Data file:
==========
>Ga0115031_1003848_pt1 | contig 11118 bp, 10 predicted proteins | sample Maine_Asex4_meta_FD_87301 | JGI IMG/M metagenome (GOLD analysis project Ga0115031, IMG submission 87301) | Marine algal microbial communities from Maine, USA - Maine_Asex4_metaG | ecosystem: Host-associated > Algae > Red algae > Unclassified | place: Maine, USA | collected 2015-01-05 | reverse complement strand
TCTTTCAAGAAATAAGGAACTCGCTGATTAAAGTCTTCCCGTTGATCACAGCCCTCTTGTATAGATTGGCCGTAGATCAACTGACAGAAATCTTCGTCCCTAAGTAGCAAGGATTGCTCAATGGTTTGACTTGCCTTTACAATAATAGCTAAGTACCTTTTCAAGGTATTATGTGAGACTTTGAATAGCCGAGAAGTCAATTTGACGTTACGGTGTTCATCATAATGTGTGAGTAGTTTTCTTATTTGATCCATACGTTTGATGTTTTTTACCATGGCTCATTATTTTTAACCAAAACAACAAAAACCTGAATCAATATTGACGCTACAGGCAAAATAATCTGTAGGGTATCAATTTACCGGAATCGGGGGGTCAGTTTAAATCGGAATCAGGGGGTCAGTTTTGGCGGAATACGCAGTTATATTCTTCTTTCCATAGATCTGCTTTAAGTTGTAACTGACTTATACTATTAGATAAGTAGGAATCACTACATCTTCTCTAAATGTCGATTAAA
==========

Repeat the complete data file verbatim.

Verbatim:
>Ga0115031_1003848_pt1 | contig 11118 bp, 10 predicted proteins | sample Maine_Asex4_meta_FD_87301 | JGI IMG/M metagenome (GOLD analysis project Ga0115031, IMG submission 87301) | Marine algal microbial communities from Maine, USA - Maine_Asex4_metaG | ecosystem: Host-associated > Algae > Red algae > Unclassified | place: Maine, USA | collected 2015-01-05 | reverse complement strand
TCTTTCAAGAAATAAGGAACTCGCTGATTAAAGTCTTCCCGTTGATCACAGCCCTCTTGTATAGATTGGCCGTAGATCAACTGACAGAAATCTTCGTCCCTAAGTAGCAAGGATTGCTCAATGGTTTGACTTGCCTTTACAATAATAGCTAAGTACCTTTTCAAGGTATTATGTGAGACTTTGAATAGCCGAGAAGTCAATTTGACGTTACGGTGTTCATCATAATGTGTGAGTAGTTTTCTTATTTGATCCATACGTTTGATGTTTTTTACCATGGCTCATTATTTTTAACCAAAACAACAAAAACCTGAATCAATATTGACGCTACAGGCAAAATAATCTGTAGGGTATCAATTTACCGGAATCGGGGGGTCAGTTTAAATCGGAATCAGGGGGTCAGTTTTGGCGGAATACGCAGTTATATTCTTCTTTCCATAGATCTGCTTTAAGTTGTAACTGACTTATACTATTAGATAAGTAGGAATCACTACATCTTCTCTAAATGTCGATTAAA